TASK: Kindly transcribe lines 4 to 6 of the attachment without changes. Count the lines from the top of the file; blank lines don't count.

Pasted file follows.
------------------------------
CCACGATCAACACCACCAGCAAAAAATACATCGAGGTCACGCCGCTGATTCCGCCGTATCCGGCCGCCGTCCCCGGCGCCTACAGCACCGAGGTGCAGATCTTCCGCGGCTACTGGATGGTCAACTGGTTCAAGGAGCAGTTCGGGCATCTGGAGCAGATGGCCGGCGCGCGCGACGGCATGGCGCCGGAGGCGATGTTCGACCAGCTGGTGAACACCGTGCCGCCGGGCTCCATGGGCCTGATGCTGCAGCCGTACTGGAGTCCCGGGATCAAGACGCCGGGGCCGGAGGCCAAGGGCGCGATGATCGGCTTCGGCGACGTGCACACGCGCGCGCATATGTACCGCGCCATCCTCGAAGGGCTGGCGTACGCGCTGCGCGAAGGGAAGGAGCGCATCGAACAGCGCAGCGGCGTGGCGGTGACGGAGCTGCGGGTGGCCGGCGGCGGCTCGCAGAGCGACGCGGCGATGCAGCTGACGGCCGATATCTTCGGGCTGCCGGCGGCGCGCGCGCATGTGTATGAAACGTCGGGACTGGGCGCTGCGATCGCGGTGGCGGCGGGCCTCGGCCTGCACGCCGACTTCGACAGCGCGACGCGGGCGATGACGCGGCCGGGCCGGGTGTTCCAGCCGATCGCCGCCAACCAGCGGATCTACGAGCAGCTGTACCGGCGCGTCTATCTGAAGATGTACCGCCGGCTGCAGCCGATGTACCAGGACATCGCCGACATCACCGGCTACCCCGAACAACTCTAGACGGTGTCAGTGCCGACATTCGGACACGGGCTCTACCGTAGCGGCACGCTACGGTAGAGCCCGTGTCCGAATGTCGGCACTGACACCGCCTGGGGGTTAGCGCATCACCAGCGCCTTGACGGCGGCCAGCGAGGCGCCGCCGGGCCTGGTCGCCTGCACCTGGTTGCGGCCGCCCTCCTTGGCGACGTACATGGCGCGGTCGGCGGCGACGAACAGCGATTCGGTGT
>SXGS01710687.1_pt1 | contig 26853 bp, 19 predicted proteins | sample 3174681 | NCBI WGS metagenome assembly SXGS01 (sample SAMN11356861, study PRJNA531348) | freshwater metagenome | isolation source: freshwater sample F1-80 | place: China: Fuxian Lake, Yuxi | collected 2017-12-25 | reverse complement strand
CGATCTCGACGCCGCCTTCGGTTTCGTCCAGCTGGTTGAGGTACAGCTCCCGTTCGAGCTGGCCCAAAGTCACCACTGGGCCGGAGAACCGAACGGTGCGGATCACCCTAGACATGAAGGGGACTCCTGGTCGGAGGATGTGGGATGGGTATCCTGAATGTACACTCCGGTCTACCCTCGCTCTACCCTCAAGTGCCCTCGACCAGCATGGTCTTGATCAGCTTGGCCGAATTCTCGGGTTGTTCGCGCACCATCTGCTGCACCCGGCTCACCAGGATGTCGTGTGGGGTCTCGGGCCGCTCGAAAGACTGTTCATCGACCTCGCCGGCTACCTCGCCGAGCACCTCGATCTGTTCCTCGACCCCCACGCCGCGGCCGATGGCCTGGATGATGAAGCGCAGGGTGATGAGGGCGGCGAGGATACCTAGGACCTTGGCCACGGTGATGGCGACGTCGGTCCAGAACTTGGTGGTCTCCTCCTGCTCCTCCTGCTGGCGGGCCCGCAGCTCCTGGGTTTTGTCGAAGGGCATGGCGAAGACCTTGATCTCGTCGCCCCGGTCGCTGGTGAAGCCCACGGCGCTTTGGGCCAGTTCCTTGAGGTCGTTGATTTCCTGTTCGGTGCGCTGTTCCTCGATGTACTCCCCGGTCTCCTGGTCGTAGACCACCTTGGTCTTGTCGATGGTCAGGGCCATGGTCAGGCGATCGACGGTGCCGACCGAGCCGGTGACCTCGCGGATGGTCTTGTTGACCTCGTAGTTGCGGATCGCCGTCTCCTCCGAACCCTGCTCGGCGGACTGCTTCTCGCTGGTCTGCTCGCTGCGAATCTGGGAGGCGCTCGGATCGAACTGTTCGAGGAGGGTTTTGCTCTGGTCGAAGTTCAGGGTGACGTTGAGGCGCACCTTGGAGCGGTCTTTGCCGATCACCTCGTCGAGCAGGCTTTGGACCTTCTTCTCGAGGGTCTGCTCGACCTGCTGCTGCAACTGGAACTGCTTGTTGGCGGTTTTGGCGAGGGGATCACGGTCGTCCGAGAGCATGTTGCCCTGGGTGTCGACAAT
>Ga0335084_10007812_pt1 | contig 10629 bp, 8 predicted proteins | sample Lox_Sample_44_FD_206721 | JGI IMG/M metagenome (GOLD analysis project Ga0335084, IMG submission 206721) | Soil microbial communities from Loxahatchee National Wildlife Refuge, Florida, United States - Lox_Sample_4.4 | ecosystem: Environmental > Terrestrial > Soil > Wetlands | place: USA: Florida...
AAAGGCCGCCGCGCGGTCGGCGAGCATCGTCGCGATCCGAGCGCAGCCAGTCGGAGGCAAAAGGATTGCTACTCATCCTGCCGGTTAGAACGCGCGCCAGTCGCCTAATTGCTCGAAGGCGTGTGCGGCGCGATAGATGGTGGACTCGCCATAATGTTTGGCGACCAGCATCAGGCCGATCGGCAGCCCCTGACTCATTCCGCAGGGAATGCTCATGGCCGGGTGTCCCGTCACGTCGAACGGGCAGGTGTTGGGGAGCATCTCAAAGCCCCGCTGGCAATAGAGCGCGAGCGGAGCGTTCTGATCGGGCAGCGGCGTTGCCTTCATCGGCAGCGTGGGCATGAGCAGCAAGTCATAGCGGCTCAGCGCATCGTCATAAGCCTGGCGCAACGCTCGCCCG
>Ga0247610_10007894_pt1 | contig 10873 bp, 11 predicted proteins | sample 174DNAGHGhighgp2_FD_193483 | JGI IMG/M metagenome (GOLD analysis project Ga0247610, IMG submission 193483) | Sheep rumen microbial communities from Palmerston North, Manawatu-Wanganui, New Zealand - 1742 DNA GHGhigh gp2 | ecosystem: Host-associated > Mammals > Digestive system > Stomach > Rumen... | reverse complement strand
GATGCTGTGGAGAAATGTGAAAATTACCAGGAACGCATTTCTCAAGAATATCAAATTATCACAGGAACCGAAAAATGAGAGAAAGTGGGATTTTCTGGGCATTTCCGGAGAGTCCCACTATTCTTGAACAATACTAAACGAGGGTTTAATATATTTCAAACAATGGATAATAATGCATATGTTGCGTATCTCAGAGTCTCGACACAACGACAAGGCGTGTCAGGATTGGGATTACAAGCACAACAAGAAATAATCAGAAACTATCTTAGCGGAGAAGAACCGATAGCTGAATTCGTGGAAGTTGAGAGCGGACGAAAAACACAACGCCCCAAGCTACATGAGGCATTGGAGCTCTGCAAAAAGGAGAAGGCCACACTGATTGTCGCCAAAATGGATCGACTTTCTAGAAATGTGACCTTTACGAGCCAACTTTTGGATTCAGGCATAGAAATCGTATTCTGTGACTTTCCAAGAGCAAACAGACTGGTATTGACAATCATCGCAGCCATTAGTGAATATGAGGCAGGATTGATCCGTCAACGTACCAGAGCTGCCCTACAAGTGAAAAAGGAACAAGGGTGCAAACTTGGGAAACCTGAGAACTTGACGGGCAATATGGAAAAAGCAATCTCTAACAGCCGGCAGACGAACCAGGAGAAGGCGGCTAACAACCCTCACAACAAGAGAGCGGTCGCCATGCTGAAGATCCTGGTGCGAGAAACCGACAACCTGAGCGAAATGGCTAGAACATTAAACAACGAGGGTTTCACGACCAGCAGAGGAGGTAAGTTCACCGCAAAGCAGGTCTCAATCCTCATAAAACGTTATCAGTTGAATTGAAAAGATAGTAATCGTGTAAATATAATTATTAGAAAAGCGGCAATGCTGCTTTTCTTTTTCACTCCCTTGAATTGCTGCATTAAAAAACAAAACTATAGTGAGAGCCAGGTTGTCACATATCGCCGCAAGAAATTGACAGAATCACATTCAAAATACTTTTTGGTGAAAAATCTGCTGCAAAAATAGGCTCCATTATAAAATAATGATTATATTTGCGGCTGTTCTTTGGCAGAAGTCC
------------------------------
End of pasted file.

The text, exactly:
>Ga0335084_10007812_pt1 | contig 10629 bp, 8 predicted proteins | sample Lox_Sample_44_FD_206721 | JGI IMG/M metagenome (GOLD analysis project Ga0335084, IMG submission 206721) | Soil microbial communities from Loxahatchee National Wildlife Refuge, Florida, United States - Lox_Sample_4.4 | ecosystem: Environmental > Terrestrial > Soil > Wetlands | place: USA: Florida...
AAAGGCCGCCGCGCGGTCGGCGAGCATCGTCGCGATCCGAGCGCAGCCAGTCGGAGGCAAAAGGATTGCTACTCATCCTGCCGGTTAGAACGCGCGCCAGTCGCCTAATTGCTCGAAGGCGTGTGCGGCGCGATAGATGGTGGACTCGCCATAATGTTTGGCGACCAGCATCAGGCCGATCGGCAGCCCCTGACTCATTCCGCAGGGAATGCTCATGGCCGGGTGTCCCGTCACGTCGAACGGGCAGGTGTTGGGGAGCATCTCAAAGCCCCGCTGGCAATAGAGCGCGAGCGGAGCGTTCTGATCGGGCAGCGGCGTTGCCTTCATCGGCAGCGTGGGCATGAGCAGCAAGTCATAGCGGCTCAGCGCATCGTCATAAGCCTGGCGCAACGCTCGCCCG
>Ga0247610_10007894_pt1 | contig 10873 bp, 11 predicted proteins | sample 174DNAGHGhighgp2_FD_193483 | JGI IMG/M metagenome (GOLD analysis project Ga0247610, IMG submission 193483) | Sheep rumen microbial communities from Palmerston North, Manawatu-Wanganui, New Zealand - 1742 DNA GHGhigh gp2 | ecosystem: Host-associated > Mammals > Digestive system > Stomach > Rumen... | reverse complement strand